Which brings me to the most important tip:

Learn styles

Manual formatting is clumsy, requires more effort, and yields inconsistent results. Learn to use styles, so that all your headings are formatted consistently, and so that you can change them all, if necessary, by changing only the style definition.

If you use Office, Microsoft has a helpful tutorial on Word styles. If you prefer, the OOo Wiki has a helpful introduction to styles in

I have a template document with all the styles I need built in. That way, I can focus on legal writing, not formatting. It also ensures that law clerks, co-counsel, and staff can quickly and easily create consistent and good-looking documents.

Guidelines for Briefs & Other Papers (PDF) | 7th Circuit


7 responses to “Legal Writing: Make Your Writing Easier to Read”

  1. I’ve been told that the problem with ALL CAPS is that it makes it difficult for our eyes to see where words begin and end because of the uniformity of the letter sizes (or something like that). I like to substitute “small caps” where all caps would usually be used. The letters are all capitals, but the first letter is larger than the others. I think this satisfies those who are expecting to see all caps (like section headings) but makes the words readable.

    I switched my typeface to Garamond 13pt (because Garamond is a small font) about a year ago. Georgia is a nice font but the numbers drop below the line, which looks less professional to me. Schoolbook and Book Antiqua are also good-looking serif fonts.

  2. Sam Glover says:

    The 7th Circuit specifically addresses Garamond. I like it, although it has a low x-height, like TNR, that makes it a bit less legible than bigger, book fonts. I think bumping the font size is a good move.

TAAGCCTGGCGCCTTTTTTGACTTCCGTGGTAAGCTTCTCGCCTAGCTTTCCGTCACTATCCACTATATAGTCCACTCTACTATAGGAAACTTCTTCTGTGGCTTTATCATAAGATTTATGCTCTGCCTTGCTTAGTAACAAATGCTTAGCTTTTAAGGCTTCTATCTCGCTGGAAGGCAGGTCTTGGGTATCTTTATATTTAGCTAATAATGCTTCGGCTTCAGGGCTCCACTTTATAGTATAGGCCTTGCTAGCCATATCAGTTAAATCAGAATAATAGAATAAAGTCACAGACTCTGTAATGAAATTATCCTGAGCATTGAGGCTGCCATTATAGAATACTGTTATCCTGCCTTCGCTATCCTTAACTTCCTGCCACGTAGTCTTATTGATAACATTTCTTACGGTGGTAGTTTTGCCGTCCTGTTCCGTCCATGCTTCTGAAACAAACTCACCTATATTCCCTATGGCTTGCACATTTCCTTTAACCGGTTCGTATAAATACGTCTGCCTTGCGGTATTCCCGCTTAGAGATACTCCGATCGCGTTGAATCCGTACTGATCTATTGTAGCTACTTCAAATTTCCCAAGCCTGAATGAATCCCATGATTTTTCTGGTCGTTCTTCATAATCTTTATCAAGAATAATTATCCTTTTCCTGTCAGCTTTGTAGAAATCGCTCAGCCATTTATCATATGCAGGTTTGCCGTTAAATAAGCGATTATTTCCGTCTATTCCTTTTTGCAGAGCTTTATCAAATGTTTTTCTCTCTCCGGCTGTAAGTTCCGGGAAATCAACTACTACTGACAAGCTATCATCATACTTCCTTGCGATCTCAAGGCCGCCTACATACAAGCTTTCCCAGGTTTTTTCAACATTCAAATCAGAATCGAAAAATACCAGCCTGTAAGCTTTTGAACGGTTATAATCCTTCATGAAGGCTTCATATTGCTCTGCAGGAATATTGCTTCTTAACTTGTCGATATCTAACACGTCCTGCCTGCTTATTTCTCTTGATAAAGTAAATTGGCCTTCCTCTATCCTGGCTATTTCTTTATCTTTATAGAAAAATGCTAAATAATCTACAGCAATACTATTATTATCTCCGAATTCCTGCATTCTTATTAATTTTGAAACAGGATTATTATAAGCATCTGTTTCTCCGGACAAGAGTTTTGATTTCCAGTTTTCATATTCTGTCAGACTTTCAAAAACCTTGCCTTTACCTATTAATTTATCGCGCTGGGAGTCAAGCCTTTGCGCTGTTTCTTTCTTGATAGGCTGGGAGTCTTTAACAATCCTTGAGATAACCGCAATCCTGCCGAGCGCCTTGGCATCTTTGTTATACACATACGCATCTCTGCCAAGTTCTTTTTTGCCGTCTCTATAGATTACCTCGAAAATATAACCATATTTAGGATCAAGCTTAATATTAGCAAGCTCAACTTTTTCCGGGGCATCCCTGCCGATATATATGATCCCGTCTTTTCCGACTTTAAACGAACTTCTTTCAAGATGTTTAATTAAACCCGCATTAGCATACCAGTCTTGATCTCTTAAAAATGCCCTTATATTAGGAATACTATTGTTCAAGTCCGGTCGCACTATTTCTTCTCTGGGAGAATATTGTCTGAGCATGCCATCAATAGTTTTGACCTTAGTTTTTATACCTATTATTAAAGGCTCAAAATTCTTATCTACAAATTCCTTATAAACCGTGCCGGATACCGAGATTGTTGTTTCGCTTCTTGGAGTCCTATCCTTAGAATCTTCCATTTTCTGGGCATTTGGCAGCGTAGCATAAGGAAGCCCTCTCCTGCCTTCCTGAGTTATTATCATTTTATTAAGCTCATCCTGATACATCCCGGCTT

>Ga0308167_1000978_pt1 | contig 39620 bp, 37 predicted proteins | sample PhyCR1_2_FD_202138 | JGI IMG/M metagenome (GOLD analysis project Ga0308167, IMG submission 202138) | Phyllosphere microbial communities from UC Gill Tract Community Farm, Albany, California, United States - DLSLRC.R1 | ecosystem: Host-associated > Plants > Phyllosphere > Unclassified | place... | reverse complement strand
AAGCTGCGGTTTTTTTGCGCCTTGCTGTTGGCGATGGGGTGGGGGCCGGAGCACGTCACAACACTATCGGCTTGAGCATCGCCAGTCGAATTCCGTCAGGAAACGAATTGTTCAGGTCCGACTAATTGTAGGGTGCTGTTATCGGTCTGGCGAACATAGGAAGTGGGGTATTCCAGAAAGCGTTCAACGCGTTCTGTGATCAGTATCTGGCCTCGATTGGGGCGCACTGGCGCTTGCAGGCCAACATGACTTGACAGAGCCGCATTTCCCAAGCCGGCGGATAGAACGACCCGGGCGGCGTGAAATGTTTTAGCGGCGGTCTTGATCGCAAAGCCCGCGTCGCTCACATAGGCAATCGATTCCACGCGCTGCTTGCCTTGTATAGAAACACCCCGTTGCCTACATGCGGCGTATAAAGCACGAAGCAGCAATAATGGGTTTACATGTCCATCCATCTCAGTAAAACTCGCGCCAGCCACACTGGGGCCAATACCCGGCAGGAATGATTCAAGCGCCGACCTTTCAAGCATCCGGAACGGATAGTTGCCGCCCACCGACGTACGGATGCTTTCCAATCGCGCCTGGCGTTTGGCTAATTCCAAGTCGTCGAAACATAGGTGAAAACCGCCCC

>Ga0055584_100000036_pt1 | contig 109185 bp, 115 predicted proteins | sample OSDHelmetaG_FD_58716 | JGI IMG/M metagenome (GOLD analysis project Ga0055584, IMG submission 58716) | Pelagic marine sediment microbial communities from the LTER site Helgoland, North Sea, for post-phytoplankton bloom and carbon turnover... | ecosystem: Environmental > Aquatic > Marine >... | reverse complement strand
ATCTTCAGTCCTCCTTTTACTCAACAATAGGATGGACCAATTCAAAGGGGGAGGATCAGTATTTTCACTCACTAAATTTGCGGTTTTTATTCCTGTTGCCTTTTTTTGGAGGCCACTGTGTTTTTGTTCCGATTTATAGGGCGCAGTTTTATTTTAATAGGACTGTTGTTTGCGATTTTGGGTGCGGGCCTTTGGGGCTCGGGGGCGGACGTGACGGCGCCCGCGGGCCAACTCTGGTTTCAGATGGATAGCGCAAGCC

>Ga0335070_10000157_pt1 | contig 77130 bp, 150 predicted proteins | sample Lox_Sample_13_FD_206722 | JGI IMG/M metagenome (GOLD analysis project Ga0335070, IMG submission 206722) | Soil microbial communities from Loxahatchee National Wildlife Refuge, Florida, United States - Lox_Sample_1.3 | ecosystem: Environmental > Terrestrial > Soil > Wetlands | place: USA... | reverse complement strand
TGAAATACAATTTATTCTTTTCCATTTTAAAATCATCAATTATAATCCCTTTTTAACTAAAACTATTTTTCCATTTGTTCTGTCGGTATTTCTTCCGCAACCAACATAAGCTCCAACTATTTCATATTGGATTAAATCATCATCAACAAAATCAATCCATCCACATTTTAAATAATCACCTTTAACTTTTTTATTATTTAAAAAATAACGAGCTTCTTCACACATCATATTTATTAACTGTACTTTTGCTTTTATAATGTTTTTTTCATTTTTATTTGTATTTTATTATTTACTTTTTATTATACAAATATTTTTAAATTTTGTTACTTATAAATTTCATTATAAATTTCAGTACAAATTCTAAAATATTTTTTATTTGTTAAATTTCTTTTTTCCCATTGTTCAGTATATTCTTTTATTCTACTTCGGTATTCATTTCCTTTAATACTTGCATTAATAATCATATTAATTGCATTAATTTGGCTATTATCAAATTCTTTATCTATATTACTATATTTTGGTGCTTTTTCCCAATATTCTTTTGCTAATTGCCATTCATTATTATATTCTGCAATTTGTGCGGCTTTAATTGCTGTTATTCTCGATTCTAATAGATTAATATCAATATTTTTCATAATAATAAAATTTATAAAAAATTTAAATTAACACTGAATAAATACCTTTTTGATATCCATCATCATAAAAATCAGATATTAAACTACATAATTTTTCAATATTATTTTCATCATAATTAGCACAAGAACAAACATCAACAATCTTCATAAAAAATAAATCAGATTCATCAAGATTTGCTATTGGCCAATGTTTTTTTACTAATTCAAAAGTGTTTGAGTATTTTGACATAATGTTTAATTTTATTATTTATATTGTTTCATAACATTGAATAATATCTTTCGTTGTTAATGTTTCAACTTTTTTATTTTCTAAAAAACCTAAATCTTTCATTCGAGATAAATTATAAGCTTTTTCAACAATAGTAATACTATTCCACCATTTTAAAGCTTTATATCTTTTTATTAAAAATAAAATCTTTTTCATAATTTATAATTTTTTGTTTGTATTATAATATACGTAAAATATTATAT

As for the numbers, the numbers that drop below the line are more “classic,” although I am not sure they do a lot to enhance or detract from readability. In looking for more explanation, I discovered that the New York Times managed to pump out two pages on Georgia back in 2006. The creator says he used the old-style numbers to help differentiate among them.

  3. Philip Miles says:

    I’ve been told to eliminate the second space following a period over and over again. No matter how many times I try, however, it always looks “wrong” to me. I like the extra separation between the sentences. Oh well, I guess I’d better get with the times.

  4. Karin Conroy says:

    I think I just heard angels sing when you mentioned the ancient two-spaces rule. I can’t tell you how many people I’ve explained that ditty to when I see it on a page.

    Eric – my understanding is similar to yours in terms of ALL CAPS, but its more specific to being able to read each letter. Since we all scan words, not individual letters (see this misspelled paragraph: ) when you type in all caps its more difficult to see the shape of the overall word.

    Also, one last bit about type online – there are currently only a horrible selection of a few fonts that are legible on websites without converting them to imagery. So before someone falls in love with the idea of using an obscure font for every communication method, they should beware. The good news is that there are people working on a solution to this( So eventually the minimal font choice may go the way of the 2-spaces after sentences.

  5. Sam Glover says:

    @Karin: Every time I see that, it re-blows my mind. I just passed it to my wife, and she read it aloud without hesitation.

  6. Todd Murray says:

    This may be your best post yet. After reading this post, I cringed as I reviewed my litigation forms. I spent most of this afternoon creating styles and templates for my documents and have employed all of the 7th Circuit’s formatting tips. Oh, and I chose Century Schoolbook. Thanks, Sam.

  7. Jeffrey Beausay says:

    Georgia is probably the best free font offered by Microsoft Word at this time. It is a full-bodied font that is very easy to read. It takes up more space than TNR so newspapers usually use TNR.